So you said digital is where the eyeballs are. Are there, are there other factors that are pulling ad dollars towards more digital?  


Most of these campaigns spend a lot of time and money trying to figure out where their swing voters are. So data can lead you to the exact person that not only you, that’s where their eyeballs are, but we also know that they’re more likely or, or could be likely to vote for your candidate. 


So how are agencies having to deal with this?  


Basically, I think you’re gonna layer on data to any digital Advertising campaign, and I’m going to leave. I’m going to leave targeting and I’m going to leave creating the perfect ad plan to the agencies, right? That’s their expertise. But I want to say that data in general, or data hygiene in general should be more of the agency’s mission at this point in time, right? 

It should be something that an agency understands. They should have an in house analytics team or. Find someone they trust that has an analytics team data. As we know, even from, from our business line, right? Not just, not just focused in advertising, but focused in, in finance data is king. Data is the most important thing you can have in order to find efficiencies and, and find where you can. 

Focus on to make more money as a company and a business.  


What do you mean by data hygiene? That’s a, that’s an interesting term. 


I remember the days where it was Excel files of lists, right? Of, of people that’s, and I, and sometimes it still is Excel documents of data that we’re looking at and that, and that’s fine.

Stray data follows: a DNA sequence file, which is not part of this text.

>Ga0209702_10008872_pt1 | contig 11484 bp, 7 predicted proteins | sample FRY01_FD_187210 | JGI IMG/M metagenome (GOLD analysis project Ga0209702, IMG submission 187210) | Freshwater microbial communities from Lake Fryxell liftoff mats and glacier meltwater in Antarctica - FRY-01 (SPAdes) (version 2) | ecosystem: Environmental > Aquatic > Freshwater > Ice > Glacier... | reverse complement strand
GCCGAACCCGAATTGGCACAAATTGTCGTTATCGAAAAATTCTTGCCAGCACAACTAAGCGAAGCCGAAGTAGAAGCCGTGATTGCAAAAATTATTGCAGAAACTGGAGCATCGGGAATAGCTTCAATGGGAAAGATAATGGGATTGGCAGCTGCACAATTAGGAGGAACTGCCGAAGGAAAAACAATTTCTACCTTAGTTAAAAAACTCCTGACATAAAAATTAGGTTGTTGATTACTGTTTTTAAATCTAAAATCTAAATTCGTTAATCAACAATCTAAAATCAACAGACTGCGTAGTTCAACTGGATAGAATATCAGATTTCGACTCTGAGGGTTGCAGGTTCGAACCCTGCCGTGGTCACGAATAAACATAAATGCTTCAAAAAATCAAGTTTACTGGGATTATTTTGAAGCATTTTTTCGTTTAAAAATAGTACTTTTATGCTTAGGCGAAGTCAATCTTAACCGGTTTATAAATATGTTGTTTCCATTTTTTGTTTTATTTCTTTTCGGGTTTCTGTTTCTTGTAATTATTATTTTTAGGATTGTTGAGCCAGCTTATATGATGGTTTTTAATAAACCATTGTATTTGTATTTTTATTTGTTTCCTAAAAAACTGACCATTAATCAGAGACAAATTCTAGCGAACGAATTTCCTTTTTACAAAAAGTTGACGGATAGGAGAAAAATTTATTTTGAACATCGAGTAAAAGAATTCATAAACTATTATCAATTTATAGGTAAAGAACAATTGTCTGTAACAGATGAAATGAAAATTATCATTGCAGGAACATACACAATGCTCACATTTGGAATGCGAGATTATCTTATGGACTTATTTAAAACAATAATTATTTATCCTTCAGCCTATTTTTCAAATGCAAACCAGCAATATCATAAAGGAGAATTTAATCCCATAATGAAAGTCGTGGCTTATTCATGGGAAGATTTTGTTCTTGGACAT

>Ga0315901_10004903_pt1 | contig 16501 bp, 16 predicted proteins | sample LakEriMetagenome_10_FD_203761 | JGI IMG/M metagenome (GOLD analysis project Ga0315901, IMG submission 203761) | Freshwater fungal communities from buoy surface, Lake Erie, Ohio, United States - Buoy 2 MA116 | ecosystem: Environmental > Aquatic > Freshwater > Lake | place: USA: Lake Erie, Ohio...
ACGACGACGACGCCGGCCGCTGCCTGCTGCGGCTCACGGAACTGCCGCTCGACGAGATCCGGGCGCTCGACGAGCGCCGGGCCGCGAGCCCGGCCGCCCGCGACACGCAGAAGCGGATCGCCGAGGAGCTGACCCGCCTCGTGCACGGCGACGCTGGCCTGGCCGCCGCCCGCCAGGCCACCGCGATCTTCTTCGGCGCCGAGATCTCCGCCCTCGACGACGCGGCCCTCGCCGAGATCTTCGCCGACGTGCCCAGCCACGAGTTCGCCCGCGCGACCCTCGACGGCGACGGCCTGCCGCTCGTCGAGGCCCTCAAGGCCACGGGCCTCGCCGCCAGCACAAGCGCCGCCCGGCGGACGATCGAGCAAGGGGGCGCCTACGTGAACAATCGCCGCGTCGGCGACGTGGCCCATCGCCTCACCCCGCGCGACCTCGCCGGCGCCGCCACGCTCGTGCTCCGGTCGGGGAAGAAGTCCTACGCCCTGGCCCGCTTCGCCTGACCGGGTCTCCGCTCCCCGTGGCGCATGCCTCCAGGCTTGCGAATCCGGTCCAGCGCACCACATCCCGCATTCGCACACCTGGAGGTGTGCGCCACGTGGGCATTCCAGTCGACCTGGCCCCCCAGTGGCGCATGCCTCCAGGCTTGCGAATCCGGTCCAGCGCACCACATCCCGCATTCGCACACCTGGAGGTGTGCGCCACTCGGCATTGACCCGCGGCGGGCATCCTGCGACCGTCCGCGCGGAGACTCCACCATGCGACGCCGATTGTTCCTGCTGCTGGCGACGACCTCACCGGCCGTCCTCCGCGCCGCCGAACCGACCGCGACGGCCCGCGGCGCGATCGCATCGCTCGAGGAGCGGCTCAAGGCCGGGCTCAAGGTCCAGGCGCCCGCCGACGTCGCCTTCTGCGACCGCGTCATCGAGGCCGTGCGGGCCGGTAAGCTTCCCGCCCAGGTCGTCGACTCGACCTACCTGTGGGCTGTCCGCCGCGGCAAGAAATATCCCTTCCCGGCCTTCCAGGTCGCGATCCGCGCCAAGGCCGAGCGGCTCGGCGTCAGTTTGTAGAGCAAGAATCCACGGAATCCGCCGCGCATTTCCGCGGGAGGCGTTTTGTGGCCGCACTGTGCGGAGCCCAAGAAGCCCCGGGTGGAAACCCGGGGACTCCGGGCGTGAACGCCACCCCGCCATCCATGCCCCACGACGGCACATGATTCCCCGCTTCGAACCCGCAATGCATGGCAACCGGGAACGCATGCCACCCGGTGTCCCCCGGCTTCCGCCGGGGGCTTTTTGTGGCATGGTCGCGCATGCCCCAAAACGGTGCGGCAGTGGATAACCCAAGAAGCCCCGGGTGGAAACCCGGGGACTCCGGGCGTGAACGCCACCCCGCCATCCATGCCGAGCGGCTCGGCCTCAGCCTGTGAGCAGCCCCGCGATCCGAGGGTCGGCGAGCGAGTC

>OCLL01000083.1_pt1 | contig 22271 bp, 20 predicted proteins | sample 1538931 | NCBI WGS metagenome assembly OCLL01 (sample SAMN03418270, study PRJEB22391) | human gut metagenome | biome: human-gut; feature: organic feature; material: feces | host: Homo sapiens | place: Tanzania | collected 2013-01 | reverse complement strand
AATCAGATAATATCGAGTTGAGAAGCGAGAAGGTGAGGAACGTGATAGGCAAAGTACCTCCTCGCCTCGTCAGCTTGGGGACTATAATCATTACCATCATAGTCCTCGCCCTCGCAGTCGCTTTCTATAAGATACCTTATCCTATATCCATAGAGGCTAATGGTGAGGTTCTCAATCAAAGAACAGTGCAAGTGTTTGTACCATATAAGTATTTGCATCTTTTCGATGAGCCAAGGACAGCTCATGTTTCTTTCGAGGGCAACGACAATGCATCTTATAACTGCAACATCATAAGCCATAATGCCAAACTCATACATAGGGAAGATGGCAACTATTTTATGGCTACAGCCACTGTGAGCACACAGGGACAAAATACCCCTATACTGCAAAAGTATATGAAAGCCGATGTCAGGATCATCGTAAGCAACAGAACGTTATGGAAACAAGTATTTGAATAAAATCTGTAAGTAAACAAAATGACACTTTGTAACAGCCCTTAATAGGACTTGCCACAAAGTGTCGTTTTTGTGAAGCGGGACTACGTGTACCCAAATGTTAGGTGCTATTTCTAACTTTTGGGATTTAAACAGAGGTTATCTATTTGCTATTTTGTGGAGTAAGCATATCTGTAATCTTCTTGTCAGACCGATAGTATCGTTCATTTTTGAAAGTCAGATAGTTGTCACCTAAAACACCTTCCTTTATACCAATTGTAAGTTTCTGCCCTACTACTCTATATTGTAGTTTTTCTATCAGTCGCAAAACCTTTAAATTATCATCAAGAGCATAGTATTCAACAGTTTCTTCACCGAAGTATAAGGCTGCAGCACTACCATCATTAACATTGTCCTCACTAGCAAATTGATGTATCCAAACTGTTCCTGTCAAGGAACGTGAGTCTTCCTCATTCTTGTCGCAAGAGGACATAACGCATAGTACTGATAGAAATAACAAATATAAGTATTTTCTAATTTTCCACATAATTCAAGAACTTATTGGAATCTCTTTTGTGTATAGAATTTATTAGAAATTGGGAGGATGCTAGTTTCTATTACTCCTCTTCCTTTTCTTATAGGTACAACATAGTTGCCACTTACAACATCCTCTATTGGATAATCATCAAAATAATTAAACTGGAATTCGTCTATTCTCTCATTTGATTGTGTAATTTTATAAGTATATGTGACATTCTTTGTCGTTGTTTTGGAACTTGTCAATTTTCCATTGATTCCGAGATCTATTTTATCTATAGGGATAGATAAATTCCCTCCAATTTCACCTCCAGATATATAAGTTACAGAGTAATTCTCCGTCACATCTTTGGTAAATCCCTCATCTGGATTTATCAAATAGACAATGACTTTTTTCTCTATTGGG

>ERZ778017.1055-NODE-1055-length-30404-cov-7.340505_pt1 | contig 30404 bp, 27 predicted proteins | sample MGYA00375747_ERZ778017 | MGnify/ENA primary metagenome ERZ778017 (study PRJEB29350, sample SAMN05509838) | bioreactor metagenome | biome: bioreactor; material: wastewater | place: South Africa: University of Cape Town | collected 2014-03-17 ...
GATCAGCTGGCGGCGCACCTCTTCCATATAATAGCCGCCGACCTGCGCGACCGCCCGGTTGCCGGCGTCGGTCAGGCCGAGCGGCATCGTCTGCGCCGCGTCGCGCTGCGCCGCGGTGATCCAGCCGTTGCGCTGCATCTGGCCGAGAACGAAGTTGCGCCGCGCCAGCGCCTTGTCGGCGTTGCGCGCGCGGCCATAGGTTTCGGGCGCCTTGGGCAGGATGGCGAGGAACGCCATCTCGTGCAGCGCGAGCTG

Excel is a whiz and I love it, right? Like I couldn’t survive without Excel, but let’s layer on. Uh, analytics on top of it. Let’s layer on programs on top of it to read and sift through the data in a way that a human can’t. And that’s going to spit out insights to us that, you know, I don’t think it necessarily needs to take a team of people to do. Here’s what I say to the agencies, you know, again, leaving the media planning and buying to them. That’s what they do best. I formally did that, of course, but like that, that isn’t where I’m, I’m focused today. So I’m going to leave them, you know, that, that piece to do, but they’re so focused. Every agency is out there saying we have the best in class, newest, latest, shiny thing. 

We’re innovating. You’ll look at the back of the house. Are they innovating at the back of the house? Are they innovating within the organization? So all this shiny, flashy RFPs saying they do the latest and greatest, but if you look at the back office, if it’s not clean and pristine and they’re not using automation, right, there’s something to be thought about there. 


So let’s talk about the back of the house.  


Back office function, right? It’s, it’s efficiency. It’s automation. It’s using platforms to ingest your invoices, right? Or read your payments instructions to better facilitate maximizing how those payments get sent out. We want as many things to be electronic as possible. 

It’s possible to upload a hundred thousand line payment file and have that sent out. To all of your suppliers within four minutes. Why aren’t you taking advantage of something like that? Why are you hiring people to do that job at this point? Right? So those are just little examples of things that agencies could be doing to improve the workflow of the back, the back  office.